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The devastation caused by Thailand’s recent floods is vast. Two million people across 26 provinces were affected by the event, at least 527 people were killed, and a quarter of the country’s important rice crop may have been decimated. But beyond these headlines, the flood waters present a very harsh lesson in resilience. Climate change, weather, geography and politics all conspired to teach this lesson – but not just to Thailand. It is a warning to a world facing myriad risks in the ecological landscape – risks that are exacerbated by the volatility of political institutions, and the uncertainties that come with them. The challenge, for Thailand and the globe, will be to make the task of managing these risks impervious to the politics of the day, and responsive to the challenges of the future. (more…)
CNN, Climate Progress and others have reported this season’s local news hit: the growing trend in water pipelines bursting in cities and towns across America. As one Oklahoma utilities manager reports, the culprit is not difficult to spot:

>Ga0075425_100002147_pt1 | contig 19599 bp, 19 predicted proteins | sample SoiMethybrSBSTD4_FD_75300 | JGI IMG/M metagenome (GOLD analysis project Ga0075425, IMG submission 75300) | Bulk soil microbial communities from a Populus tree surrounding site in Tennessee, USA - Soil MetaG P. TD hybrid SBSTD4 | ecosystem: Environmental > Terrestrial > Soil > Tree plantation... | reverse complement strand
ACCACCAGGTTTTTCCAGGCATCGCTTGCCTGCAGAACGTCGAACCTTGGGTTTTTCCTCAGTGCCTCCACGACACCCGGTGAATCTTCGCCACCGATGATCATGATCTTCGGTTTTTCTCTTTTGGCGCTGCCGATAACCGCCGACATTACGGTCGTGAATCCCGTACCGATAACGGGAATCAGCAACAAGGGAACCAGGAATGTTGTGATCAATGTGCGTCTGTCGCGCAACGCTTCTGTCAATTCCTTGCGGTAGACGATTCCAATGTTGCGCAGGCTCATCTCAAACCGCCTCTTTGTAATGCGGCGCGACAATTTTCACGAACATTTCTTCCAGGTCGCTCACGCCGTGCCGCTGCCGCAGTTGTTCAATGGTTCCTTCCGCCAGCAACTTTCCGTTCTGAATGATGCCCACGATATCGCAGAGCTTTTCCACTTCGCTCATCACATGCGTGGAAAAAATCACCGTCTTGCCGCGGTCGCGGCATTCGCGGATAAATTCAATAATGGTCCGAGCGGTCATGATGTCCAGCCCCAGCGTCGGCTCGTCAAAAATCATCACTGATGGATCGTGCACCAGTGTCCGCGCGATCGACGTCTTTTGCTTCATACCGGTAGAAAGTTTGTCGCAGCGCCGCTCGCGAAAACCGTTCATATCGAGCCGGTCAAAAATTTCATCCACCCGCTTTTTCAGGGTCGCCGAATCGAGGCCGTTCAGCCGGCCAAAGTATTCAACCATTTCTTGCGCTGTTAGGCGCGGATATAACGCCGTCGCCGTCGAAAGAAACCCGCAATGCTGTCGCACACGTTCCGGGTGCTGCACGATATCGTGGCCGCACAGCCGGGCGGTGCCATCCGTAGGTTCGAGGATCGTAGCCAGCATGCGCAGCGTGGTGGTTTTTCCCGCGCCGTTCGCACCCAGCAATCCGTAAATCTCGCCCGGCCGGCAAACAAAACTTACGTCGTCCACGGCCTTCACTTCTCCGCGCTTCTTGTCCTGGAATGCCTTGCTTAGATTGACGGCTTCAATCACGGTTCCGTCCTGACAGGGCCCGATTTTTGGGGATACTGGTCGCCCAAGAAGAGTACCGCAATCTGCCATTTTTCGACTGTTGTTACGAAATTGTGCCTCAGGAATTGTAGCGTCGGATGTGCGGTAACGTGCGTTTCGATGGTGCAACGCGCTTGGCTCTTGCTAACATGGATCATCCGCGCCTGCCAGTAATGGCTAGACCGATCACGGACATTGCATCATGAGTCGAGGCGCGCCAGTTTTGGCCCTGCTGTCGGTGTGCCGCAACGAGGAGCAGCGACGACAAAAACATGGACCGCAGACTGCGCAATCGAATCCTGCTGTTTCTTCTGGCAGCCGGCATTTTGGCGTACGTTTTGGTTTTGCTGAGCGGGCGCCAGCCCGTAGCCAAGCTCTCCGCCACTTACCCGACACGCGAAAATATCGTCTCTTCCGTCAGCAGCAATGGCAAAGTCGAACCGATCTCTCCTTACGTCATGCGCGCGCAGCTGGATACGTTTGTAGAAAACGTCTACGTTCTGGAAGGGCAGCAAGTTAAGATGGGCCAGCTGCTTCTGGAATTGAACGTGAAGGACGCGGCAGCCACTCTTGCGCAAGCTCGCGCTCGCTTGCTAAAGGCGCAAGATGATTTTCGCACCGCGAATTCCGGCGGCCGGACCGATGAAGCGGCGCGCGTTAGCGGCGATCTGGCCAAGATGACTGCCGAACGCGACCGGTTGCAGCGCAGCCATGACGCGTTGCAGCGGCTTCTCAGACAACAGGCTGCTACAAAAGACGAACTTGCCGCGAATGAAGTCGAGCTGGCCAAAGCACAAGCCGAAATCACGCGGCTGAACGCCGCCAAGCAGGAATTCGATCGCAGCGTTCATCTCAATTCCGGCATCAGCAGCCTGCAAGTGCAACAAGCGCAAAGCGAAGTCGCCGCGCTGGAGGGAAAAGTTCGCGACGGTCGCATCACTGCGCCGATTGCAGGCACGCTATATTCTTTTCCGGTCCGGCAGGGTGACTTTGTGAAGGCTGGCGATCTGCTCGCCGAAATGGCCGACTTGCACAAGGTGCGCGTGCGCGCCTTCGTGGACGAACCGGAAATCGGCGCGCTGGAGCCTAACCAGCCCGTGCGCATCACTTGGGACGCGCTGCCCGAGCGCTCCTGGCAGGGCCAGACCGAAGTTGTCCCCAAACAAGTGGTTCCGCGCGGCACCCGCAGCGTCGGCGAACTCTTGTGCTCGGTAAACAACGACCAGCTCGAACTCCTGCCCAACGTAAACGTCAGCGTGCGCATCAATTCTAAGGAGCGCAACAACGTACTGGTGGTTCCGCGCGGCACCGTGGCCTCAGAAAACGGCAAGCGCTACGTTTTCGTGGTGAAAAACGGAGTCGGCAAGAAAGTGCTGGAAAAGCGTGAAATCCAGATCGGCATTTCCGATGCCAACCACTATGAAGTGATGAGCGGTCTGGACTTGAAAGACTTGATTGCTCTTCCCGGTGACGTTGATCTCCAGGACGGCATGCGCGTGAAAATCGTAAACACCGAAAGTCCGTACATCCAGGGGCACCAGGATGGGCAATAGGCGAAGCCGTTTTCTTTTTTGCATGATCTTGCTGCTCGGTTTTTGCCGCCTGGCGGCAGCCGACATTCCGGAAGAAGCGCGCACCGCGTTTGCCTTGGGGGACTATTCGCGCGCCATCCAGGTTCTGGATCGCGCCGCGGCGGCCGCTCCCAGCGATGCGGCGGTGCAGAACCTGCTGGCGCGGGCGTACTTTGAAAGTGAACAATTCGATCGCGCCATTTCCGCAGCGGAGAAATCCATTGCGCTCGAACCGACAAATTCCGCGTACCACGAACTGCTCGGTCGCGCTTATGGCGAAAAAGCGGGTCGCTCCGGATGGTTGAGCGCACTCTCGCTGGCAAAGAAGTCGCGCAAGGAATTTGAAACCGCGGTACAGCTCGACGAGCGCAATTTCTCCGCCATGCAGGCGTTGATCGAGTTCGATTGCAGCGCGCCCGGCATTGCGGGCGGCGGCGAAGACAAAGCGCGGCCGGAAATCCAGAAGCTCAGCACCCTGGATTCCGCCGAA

As days of 100 degree-plus temperatures bake the region, the utility reports 685 water main breaks since July alone. That’s an estimated rate of four times normal…”It’s the heat and the high water usage,” Ragan said. High temperatures can dry soil so that it shrinks away from buried pipes. Increased water usage raises pressure inside the water lines. Both factors add strain to pipeline walls, making older pipes more susceptible to bursting. (more…)
In recent years there has been considerable discussion on how climate change, acting as a threat multiplier, could increase migration both within and across borders. The debate, at times contentious, largely centers on how climate change impacts the environmental and social factors that drive migration. This is a critical issue. However, there has been comparatively far less discussion of what we’ll call “climate immobility” – or how populations affected by the impacts of climate change, in addition to other destabilizing factors, may not have the means to move to a less vulnerable location. The dire situation in south-central Somalia, for example, where the insurgent group al-Shabab has restricted the flow of aid and the movement of people suffering from drought and famine, suggests that involuntarily immobile populations may become some of the most vulnerable to climate impacts.
The Nile Basin has been a hotbed of activity over the last year. In addition to the Arab Spring and South Sudan becoming a recognized state, the nations within the Nile Basin are renegotiating a longstanding water-sharing agreement over use of the Nile’s waters. All of this action creates an opportunity to develop a climate-resilient water-sharing agreement that could help reduce the probability of future water conflicts. (more…)